DALLAS — A petty criminal’s police mug shot usually doesn’t see the light of day.
But a cottage industry of tabloids and websites has sprung up that harvest the often ugly mugs from jail archives across the country, making it much more likely that someone’s least-finest hour may be online or in print to provide weeks or years of embarrassment.
“People either love it or hate it,” said Ryan Chief, who sells 100,000 tabloids filled with mug shots in 19 states every week.
Police book-in photos have long been public record. The outfits that print them enjoy the constitutional protections of freedom of the press.
But the outrage some people feel over having their arrest blasted to the world has led to everything from grousing to lawsuits. Few survive because of First Amendment protections.
What really riles people is that some sites require payment to remove a picture from a website.
“If you’re asking for money to take it down, it shows that you’re not acting in a public interest or altruistic mindset,” said a Dallas doctor whose photo from a March drunken driving arrest is on BustedMugshots.com, which also publishes a newspaper locally.
The site charges $68 to remove a picture, unless the person can prove that they have been acquitted, or were underage when arrested. “Obviously $68 is not an excessive amount of money, but I don’t want to support their site in any way,” the doctor said.
Attempts to reach Citizens Information Associates, which owns the site and paper, were not successful.
“People want to know who has been in jail and why,” an editor’s note in a recent edition said. “Our Constitution keeps the government accountable to the people and Citizens Information Associates fights to keep the public information public.”
Most “shame rags,” as they’re sometimes called, acknowledge they are entertainment. Some see themselves as providing a public service, such as helping cops solve crimes.
Chief, publisher of a competing paper, Busted, which was called Charged in North Texas until he changed it to Mugshot Junkie last month, has no online archive. He said he does not agree with taking money to remove pictures from the Internet.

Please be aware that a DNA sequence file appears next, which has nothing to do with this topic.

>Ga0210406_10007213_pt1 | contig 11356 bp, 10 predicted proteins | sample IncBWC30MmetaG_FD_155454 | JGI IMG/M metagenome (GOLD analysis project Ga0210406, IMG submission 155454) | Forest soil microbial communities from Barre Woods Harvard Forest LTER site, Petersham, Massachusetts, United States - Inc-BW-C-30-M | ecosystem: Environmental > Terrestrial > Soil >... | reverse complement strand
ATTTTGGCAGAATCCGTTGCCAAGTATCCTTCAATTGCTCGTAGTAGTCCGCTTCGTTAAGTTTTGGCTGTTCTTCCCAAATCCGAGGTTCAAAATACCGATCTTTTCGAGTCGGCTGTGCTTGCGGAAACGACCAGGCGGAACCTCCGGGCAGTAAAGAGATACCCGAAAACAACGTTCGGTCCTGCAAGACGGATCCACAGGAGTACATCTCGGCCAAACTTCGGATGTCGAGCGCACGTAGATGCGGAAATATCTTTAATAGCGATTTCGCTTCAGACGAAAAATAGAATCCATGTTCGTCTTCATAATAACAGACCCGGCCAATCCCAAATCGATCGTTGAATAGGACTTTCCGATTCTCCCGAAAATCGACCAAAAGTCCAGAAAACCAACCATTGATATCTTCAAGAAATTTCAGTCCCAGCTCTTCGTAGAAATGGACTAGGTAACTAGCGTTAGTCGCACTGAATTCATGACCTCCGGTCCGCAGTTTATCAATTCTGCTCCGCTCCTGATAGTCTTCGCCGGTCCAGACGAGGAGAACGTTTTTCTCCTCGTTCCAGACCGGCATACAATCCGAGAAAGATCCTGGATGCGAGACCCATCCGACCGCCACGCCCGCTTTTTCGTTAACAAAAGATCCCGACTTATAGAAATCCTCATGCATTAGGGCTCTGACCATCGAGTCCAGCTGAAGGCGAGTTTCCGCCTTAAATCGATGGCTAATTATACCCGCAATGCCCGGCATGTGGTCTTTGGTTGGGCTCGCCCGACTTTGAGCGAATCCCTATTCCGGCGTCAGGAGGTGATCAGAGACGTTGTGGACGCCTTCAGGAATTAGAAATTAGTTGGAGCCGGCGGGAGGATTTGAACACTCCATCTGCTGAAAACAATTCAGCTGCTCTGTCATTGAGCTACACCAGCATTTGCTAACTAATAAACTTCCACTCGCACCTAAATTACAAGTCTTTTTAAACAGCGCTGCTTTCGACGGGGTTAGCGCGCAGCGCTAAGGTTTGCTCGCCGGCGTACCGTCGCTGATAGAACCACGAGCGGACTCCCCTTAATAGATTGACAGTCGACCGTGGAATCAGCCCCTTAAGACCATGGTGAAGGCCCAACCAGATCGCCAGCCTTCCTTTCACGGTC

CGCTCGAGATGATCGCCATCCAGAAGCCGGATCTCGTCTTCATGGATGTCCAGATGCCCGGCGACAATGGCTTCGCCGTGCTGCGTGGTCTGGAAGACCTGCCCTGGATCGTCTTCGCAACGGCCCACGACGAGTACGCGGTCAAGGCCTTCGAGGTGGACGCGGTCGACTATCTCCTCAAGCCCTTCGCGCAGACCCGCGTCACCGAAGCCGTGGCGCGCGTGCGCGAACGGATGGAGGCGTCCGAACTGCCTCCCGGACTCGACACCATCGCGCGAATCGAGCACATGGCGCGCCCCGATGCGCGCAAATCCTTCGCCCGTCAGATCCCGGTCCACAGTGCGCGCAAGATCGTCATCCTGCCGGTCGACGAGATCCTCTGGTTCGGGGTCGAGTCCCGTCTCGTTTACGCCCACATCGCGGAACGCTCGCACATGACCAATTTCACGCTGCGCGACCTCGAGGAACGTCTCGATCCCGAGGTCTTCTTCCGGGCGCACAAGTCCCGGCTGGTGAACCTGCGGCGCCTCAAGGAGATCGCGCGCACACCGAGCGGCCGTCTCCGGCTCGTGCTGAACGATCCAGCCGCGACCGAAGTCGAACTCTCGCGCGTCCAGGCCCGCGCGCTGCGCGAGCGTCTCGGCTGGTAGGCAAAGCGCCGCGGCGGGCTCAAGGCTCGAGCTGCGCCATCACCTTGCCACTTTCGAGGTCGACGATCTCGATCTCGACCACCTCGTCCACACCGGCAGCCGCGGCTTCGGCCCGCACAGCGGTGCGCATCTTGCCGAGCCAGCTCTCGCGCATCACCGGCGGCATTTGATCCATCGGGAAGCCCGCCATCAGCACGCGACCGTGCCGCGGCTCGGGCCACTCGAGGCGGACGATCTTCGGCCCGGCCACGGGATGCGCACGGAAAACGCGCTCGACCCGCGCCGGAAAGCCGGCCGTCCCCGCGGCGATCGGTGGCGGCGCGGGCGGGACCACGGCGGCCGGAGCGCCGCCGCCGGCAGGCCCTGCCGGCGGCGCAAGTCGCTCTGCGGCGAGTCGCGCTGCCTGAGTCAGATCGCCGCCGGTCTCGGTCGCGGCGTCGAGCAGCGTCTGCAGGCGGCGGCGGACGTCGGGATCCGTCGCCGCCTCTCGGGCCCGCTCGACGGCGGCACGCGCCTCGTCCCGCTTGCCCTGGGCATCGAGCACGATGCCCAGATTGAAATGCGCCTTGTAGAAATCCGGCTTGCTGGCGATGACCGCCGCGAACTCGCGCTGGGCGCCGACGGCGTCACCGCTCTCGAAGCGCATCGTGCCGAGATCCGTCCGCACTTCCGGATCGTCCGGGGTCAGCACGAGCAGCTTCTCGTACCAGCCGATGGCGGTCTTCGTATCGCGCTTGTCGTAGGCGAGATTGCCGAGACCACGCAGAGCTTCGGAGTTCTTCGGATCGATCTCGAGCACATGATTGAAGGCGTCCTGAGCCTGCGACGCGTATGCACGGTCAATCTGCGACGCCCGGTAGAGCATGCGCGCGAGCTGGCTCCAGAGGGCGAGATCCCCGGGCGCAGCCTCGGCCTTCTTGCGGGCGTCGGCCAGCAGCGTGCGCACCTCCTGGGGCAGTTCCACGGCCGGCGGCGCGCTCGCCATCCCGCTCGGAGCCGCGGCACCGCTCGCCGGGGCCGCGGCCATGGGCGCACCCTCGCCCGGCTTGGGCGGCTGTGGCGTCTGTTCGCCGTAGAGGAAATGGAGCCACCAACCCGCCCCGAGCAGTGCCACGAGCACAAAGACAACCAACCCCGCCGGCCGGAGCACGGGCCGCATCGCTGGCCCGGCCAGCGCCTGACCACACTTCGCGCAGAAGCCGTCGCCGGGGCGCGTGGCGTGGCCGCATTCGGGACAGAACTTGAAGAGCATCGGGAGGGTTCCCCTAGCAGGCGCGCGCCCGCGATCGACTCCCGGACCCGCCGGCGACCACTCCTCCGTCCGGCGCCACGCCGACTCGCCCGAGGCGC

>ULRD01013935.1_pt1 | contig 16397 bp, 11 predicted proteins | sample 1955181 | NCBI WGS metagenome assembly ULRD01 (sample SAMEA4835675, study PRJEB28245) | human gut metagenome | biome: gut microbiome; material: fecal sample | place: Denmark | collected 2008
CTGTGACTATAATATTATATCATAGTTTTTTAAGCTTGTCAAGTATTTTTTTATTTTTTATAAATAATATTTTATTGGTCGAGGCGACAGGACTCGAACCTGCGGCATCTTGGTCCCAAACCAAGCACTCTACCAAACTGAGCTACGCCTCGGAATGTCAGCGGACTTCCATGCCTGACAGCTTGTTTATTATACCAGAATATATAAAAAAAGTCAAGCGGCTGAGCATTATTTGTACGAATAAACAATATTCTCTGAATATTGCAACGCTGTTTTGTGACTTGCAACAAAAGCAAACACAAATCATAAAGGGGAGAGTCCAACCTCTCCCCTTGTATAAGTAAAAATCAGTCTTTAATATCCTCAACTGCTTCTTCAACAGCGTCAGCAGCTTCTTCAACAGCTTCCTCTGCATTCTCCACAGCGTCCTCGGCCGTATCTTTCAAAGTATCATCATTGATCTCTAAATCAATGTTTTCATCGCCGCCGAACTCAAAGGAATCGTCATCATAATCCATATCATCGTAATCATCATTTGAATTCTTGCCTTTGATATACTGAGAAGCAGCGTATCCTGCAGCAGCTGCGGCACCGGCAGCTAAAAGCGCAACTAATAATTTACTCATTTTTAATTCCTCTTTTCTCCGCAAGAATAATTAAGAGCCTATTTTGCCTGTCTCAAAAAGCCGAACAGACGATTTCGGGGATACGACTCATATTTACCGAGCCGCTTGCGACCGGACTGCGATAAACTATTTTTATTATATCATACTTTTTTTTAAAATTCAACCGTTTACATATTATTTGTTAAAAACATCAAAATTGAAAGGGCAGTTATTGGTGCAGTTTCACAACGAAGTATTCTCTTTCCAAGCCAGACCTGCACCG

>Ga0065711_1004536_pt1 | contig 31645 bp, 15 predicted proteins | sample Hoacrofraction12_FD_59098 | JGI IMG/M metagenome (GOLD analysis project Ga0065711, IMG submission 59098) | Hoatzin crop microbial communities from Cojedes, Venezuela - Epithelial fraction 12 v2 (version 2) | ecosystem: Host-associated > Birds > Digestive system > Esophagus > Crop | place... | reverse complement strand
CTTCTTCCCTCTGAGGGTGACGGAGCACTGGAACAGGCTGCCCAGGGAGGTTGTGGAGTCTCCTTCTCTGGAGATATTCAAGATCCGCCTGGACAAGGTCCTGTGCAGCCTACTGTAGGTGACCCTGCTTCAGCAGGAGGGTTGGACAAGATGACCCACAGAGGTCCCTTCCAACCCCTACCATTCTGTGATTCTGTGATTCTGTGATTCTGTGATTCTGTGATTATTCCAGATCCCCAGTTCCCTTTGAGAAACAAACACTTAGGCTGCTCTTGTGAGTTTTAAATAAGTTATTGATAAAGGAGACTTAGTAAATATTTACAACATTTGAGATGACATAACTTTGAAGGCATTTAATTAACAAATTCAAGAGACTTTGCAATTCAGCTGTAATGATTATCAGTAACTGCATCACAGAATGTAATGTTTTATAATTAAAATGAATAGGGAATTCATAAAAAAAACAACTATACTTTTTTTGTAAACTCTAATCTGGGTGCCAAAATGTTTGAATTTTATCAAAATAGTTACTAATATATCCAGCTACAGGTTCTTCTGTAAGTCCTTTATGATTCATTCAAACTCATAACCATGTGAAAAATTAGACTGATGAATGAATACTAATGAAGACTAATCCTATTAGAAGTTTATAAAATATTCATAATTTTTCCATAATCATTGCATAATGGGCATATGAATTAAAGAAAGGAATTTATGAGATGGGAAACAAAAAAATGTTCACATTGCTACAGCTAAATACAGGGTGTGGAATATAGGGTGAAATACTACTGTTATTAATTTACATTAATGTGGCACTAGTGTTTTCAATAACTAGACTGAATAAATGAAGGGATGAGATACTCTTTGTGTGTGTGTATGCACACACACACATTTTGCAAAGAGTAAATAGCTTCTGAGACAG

“Whatever integrity my trashy tabloid paper may be hanging on to, at least I don’t charge people to stay out of the paper,” he said.
Chief said he started his first mug-shot tabloid four years ago in Florida, which is known for its open public record laws.
The Dallas doctor said all mug-shot publications are nothing more than lurid voyeurism that unfairly shame people.
“Everybody makes bad decisions in their life,” she said. “Most of them are private and you learn from them and move forward without having them broadcast publicly.”
She said she was arrested in March after she had a few drinks at a friend’s dinner party. She said she was driving home — and texting — when she hit a curb. That got the attention of a police officer, who pulled her over and arrested her.
The papers contain more than mug-shots. Many feature real police “most wanted” listings with information on how to turn in bad guys. Far more of the content is low brow even for a junior high boy’s locker room.
A recent copy of BustedMugshots newspaper features “Busted Beauties” and “Handsome Hooligans.” Mostly, it’s people who don’t look like they’ve slept in a box.
Another feature takes a fairly cogent stab at politics. An item decrying the tactics of the infamous Westboro Baptist Church, the anti-gay rabble-rousers who protest at military funerals, came under the headline “Stupid Is As Stupid Does.”
“We sensationalize,” Chief said, “but everything we publish is accurate.”
Chief admits that he himself has felt the pinch of handcuffs. When he was in his 20s, he was caught with a marijuana pipe and driving under the influence. He is unequivocal as to how he would have reacted to seeing his face in a mug-shot newspaper.
“Ticked off, for sure,” he said. “At the same time, I probably would have bought five or 10 copies.”